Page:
The Archaeological Society of Santa Fe is proud to have Scott Fitzpatrick speaking at our October meeting. Join us and travel back in time to far away places. Dr. Fitzpatrick will consider questions of resource acquisition as mediated by oceanographic and wind conditions. He will be comparing results from archaeological projects in the Pacific and the Caribbean. How Oceanographic Effects Influenced the Prehistoric Colonization of Islands: a Pacific-Caribbean Comparison. Join the Santa Fe Archaeological Society for a fascinating presentation by Scott Fitzpatrick from the University of Oregon and one of our national speakers Enjoy dinner before or after at the Pecos Trail Cafe. The talk will be presented after the monthly meeting of the Santa Fe Archaeology Society, Tues, Oct. 14, 2014 at 7:15 pm at the Old Pecos Trail Cafe, 2239 Old Pecos Trail.
Lecture Opportunity – Santa Fe
Southwest Seminars Presents Dr. Chris Loendorf, Archaeologist and Senior Project Manager, Gila River Indian Community, Cultural Resource Management Program, Bapuche, Arizona who will give a lecture Akimel O’odham Warfare and Projectile Point Design Along the Middle Gila River, 1500-1900 on October 6 at 6pm at Hotel Santa Fe as part of the annual Native Cultures Matter Lecture Series held to honor and acknowledge the Smithsonian National Museum of the American Indian (NMAI). No reservations are necessary and admission is by subscription or $12 at the door. Refreshments are served and seating is limited. Contact Connie Eichstaedt at 505 466-2775; email: firstname.lastname@example.org. http://bit.ly/YhJddr – Southwest Seminars
Lecture Opportunity – Tucson
The Arizona Archaeological and Historical Society (AAHS) is pleased to present Dr. Christian E. Downum on Monday, October 20th at 7:30 pm in the University Medical Center’s Duval Auditorium (1500 N Campbell Ave, Tucson 85724), who will present Homes of Stone, Place of Dreams: The Ancient People of Flagstaff. Dr. Downum explores how ancient hunters first came to the Flagstaff area toward the end of the last Ice Age, then will describe a much later time when descendants of these hunters began to farm and live in pit house and pueblo villages. Meetings are free and open to the public. For more information contact John D. Hall at email@example.com with questions about this or any other AAHS program. http://bit.ly/1uhONZh – Arizona Archaeological and Historical Society
Lecture Opportunity – Tucson
Join us Monday, Oct 20 at 6 pm and learn about Dr. Roberto Cintli Rodriquez’s new book, Our Sacred Maiz Is Our Mother: Indigeneity and Belonging in the Americas. He will discuss the long history of maíz cultivation and culture, its roots in Mesoamerica, and its living relationship to Indigenous peoples throughout the continent, including Mexicans and Central Americans now living in the United States. Native Seeds/SEARCH Salons happen every third Monday of the month at our Conservation Center at 3584 E. River Road, and have a little something for anyone who has ever wielded a fork or pitchfork. Event is free and open to the public. http://bit.ly/1pzP5q0 – NativeSeed/SEARCH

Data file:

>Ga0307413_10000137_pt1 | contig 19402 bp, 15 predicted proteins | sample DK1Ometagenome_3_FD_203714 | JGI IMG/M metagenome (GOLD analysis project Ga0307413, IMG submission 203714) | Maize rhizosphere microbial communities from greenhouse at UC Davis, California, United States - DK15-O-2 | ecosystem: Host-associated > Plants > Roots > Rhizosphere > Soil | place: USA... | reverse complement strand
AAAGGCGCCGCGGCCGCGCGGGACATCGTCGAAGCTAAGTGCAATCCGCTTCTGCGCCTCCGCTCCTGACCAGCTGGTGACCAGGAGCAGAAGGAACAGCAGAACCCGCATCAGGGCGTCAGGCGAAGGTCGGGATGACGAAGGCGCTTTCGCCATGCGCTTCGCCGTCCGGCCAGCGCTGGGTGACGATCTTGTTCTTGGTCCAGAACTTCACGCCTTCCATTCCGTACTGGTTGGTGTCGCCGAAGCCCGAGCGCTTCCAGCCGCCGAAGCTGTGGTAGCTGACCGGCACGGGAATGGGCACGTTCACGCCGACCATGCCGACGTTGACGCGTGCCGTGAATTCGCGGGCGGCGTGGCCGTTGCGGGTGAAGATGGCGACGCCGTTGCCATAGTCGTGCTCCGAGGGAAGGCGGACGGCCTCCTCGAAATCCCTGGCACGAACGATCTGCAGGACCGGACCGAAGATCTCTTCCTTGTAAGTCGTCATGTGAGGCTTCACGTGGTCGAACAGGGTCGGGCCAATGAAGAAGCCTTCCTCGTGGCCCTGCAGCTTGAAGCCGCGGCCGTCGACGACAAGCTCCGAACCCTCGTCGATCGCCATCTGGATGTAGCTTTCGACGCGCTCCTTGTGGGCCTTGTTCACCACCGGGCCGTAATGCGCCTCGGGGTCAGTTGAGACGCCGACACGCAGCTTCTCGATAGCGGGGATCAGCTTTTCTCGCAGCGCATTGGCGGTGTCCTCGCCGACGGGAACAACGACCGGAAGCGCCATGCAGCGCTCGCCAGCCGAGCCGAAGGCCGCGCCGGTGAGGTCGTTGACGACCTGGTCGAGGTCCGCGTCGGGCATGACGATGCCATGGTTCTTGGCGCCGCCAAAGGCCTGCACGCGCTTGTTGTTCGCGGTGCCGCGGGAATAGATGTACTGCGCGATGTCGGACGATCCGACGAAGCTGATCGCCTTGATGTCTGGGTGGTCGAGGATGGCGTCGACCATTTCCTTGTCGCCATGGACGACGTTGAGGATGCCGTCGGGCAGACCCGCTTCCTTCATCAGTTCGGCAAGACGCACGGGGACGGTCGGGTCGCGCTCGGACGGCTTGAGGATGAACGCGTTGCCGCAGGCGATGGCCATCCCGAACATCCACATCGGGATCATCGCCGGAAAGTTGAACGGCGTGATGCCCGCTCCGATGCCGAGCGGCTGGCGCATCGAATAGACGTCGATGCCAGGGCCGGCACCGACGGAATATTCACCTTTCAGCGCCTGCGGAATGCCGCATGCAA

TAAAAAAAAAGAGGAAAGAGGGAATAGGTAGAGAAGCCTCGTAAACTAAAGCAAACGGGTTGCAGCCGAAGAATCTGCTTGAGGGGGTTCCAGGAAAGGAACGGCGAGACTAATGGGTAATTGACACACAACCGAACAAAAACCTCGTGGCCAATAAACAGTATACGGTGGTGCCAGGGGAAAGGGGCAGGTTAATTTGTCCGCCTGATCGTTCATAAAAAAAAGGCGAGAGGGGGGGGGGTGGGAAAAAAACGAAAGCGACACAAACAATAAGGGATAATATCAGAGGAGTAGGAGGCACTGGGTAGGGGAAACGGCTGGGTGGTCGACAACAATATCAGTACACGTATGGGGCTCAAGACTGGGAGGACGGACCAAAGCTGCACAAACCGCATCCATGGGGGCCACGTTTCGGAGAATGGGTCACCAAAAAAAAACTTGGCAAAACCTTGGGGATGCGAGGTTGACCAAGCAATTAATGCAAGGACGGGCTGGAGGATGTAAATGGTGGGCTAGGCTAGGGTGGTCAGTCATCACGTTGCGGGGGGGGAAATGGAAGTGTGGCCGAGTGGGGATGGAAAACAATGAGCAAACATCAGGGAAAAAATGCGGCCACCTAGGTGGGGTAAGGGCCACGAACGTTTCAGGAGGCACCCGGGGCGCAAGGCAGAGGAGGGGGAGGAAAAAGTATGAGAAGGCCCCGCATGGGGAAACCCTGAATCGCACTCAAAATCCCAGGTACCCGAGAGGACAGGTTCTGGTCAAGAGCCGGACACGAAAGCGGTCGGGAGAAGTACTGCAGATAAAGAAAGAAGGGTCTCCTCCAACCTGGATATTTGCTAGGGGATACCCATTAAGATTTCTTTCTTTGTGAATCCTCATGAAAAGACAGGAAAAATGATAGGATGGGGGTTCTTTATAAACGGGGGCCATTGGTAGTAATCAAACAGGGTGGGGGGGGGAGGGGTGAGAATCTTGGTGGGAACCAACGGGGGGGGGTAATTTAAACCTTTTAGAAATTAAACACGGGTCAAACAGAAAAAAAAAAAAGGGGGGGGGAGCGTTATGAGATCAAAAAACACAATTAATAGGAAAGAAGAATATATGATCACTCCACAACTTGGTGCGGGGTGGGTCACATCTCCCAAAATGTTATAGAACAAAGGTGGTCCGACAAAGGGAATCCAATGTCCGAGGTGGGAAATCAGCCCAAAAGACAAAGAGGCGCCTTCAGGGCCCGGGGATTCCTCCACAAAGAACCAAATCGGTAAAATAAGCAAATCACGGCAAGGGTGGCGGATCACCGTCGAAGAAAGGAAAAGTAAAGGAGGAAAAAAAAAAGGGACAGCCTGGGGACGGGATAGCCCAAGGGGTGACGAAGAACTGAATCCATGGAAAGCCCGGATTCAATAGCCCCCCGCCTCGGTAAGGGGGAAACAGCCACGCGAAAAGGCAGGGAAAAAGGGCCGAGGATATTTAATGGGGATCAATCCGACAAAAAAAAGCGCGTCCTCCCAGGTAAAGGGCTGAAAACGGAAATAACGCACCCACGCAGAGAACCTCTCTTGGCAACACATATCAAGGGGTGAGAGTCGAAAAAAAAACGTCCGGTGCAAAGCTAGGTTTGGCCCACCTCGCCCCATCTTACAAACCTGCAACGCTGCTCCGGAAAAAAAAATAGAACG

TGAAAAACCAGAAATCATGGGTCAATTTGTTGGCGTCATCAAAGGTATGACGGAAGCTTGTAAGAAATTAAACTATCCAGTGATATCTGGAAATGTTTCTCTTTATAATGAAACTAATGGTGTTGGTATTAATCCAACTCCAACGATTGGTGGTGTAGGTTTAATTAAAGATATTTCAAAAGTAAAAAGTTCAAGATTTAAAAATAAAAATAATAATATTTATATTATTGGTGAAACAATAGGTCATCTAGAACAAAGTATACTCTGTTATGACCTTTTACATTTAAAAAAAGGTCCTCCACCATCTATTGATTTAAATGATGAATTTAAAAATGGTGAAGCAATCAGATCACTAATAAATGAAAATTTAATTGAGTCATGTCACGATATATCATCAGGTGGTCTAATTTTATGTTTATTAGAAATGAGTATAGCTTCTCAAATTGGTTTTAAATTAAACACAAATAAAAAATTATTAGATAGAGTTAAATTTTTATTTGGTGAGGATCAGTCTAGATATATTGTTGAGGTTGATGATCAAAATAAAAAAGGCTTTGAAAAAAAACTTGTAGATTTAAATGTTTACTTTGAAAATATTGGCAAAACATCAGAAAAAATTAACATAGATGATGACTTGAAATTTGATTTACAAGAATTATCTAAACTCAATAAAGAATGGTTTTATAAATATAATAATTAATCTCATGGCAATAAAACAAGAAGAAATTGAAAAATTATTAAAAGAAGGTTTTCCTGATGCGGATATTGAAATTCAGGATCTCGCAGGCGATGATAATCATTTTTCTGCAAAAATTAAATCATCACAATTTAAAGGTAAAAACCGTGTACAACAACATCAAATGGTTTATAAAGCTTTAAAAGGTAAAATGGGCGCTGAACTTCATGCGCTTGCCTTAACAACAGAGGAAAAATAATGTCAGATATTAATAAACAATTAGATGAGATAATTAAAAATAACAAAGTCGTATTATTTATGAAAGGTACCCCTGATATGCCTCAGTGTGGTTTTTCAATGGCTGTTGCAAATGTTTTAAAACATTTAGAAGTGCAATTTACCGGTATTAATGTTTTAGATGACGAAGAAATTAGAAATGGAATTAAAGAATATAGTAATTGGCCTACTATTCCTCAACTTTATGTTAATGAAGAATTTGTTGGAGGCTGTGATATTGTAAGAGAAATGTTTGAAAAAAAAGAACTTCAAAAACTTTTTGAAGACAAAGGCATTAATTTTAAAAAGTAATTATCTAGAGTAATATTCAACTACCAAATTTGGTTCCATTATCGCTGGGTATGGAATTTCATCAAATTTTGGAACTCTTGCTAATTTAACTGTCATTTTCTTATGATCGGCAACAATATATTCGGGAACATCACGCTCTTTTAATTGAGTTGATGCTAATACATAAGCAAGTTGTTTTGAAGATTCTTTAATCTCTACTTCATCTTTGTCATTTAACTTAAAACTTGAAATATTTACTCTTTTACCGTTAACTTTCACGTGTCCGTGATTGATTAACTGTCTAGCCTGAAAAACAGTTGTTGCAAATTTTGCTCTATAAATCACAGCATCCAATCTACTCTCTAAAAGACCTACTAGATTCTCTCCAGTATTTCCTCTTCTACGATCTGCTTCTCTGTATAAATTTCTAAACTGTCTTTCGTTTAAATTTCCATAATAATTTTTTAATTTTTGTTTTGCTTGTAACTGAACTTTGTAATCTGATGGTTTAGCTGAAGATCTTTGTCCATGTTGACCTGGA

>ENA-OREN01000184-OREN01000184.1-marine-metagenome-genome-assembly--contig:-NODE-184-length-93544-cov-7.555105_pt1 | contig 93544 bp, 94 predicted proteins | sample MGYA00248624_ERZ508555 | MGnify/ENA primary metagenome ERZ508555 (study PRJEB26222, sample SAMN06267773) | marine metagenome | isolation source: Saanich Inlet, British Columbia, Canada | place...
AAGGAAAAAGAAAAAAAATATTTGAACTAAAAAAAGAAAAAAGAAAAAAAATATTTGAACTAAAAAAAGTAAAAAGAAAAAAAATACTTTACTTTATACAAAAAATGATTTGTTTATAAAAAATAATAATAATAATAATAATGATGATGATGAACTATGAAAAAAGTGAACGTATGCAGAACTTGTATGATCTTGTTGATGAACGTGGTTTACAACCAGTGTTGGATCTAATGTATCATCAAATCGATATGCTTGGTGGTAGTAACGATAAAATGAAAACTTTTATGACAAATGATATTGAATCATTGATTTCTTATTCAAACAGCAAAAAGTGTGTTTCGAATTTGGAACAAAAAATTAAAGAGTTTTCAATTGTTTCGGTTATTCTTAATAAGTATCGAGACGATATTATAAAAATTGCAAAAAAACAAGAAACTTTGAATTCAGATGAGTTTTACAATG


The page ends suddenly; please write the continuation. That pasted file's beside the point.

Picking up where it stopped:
Lecture Opportunity – Tucson
During Old Pueblo Archaeology Center’s October 16, 6-8:30 p.m. “Third Thursday Food for Thought” dinner at Dragon’s View Asian Cuisine, 400 N. Bonita Ave., Tucson, Erik Berg presents “The Eagle and the Archaeologists: The Lindberghs’ 1929 Southwest Aerial Survey.” Erik will describe and illustrate how aviator Charles Lindbergh and his wife Anne helped archaeologists conduct the first aerial photographic survey of southwestern archaeological sites. There is no entry fee. Guests may select and purchase dinner from the restaurant; donations will be requested. Seating is limited: To attend one must call 520-798-1201 and have reservations confirmed before 5 p.m. October 15.
Lecture Opportunity – Winslow
The Homolovi Chapter of AAS (Arizona Archaeological Society) is pleased to present Charly Gullett on Wednesday, 8 October, at 7 p.m. at the Winslow Chamber of Commerce Visitor Center (Historic Lorenzo Hubbell Trading Post), 523 W. Second St, Winslow, AZ. Charly will presents growing evidence that prehistoric engineers in Chaco Canyon and their hereditary descendants were not simply building monumental architecture to pile rocks in interesting shapes, but were were constructing an architectural metaphor of their worldview which, much like our own, contained a significant mathematical component. For question or further information, call Sky Roshay at 928-536-3307. You can also join us for dinner at 5 p.m. at the Historic La Posada Turquoise Room (on your own tab).
Reminder – Tucson Archaeology Cafes Begin October 7th!
On October 7, 2014, Dr. Stephen E. Nash (Denver Museum of Nature & Science) will present Many Roads to the Truth: The Paul Sidney Martin Collections. We meet on the patio of Casa Vicente, 375 S. Stone Ave., Tucson. Enter through the restaurant. Presentations begin after 6:00 p.m. It is best to arrive before 5:30 p.m., as seating is open and unreserved, but limited. Share tables and make new friends! http://bit.ly/1s6fb5N – Archaeology Southwest
Thanks to Brian Kreimendahl, Cherie Freeman, and Adrianne Rankin for contributions to this week’s newsletter.